Woyome ‘begs’ court to halt sale of properties
Embattled businessman, Alfred Woyome has pleaded with the Supreme Court to halt the sale of his properties to offset the GH¢47.2 million he owes the state.
In an application to stay the execution of an order by the court for his properties to be sold to settle his debt, the businessman pledged to immediately pay GH¢10 million and subsequently pay an amount of GH¢ 4 million every ninety days till he reaches the amount due the state.
The Supreme Court a few weeks ago priced two of the properties of Mr. Woyome earmarked for sale at a minimum of GHc 11. 7 million.
The properties which are residential facilities are located at Kpehe and Trassaco Valley were pegged at a minimum of GHc 3.4 million and GHc 8.3 million respectively.
Mr. Woyome had sued the state for a breach of contract relating to the construction of stadia for the 2008 tournament and was awarded the default judgment because the state did not put in a defence.
However, an Auditor General’s report released in 2010 said the amount was paid illegally to Mr.Woyome, who is a known National Democratic Congress financier.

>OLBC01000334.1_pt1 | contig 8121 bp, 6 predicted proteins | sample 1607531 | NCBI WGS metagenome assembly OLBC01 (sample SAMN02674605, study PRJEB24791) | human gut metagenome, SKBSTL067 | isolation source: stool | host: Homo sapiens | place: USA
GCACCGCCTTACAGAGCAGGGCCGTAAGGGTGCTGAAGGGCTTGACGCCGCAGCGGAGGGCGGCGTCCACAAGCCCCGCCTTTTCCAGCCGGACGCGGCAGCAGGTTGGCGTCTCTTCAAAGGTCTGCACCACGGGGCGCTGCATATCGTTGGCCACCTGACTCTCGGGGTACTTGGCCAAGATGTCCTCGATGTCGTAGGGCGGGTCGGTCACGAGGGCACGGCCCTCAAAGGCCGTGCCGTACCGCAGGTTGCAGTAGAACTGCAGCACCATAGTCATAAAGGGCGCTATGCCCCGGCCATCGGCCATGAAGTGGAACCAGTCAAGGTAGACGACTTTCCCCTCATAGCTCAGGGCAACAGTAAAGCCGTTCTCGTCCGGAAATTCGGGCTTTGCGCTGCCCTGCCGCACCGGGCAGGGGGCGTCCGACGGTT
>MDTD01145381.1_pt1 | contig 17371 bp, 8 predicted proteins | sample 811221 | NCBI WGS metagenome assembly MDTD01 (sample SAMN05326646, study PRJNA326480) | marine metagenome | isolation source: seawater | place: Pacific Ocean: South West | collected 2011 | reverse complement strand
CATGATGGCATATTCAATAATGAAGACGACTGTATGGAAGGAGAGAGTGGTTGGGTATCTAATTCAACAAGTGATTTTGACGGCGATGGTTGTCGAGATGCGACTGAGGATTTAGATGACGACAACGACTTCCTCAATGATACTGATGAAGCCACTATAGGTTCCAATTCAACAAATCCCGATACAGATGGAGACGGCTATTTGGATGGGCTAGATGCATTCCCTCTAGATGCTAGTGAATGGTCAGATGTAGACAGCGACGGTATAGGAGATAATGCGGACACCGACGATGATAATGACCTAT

He was subsequently arrested on February 3, 2011, after the Economic and Organised Crime Office (EOCO), which was commissioned by the late President John Atta Mills to investigate the matter, had cited him for wrongdoing.
Mr. Woyome was initially charged with conspiracy, defrauding by false pretence and corrupting a public officer.
He was later re-arraigned and charged with two counts of causing financial loss to the state and defrauding by false pretence.
The interim report of EOCO, which was presented to the President on February 2, 2012, also indicted Yaw Osafo Maafo, the then-Minister of Education, Youth and Sports and his deputy, Mr. O. B. Amoah.
But Mr Osafo-Maafo secured a court order which declared that EOCO’s investigation of him as illegal.
On June 5, 2012, Mr. Woyome was discharged but re-arrested and charged with two counts of causing financial loss and defrauding by false pretence.
The case unravelled until March 12, 2015, where the Fast Track High Court trying Mr. Woyome, again discharged him.
Delivering his judgment, Justice John Ajet-Nasam, said the State woefully failed to prove beyond a reasonable doubt that Mr. Woyome was guilty.
Justice Ajet-Nasam also said there were no contradictions to the documentation evidence on the agreement for the compensation claimed by the accused person.
But in 2014, the Supreme Court ordered Mr. Woyome to pay back the amount, after former Attorney General and now Special Prosecutor, Martin Amidu challenged the legality of the judgment debt paid the businessman.
Following delays in retrieving the money, the Supreme Court judges unanimously granted the Attorney-General clearance to execute the court’s judgment ordering Mr. Woyome to refund the cash to the state.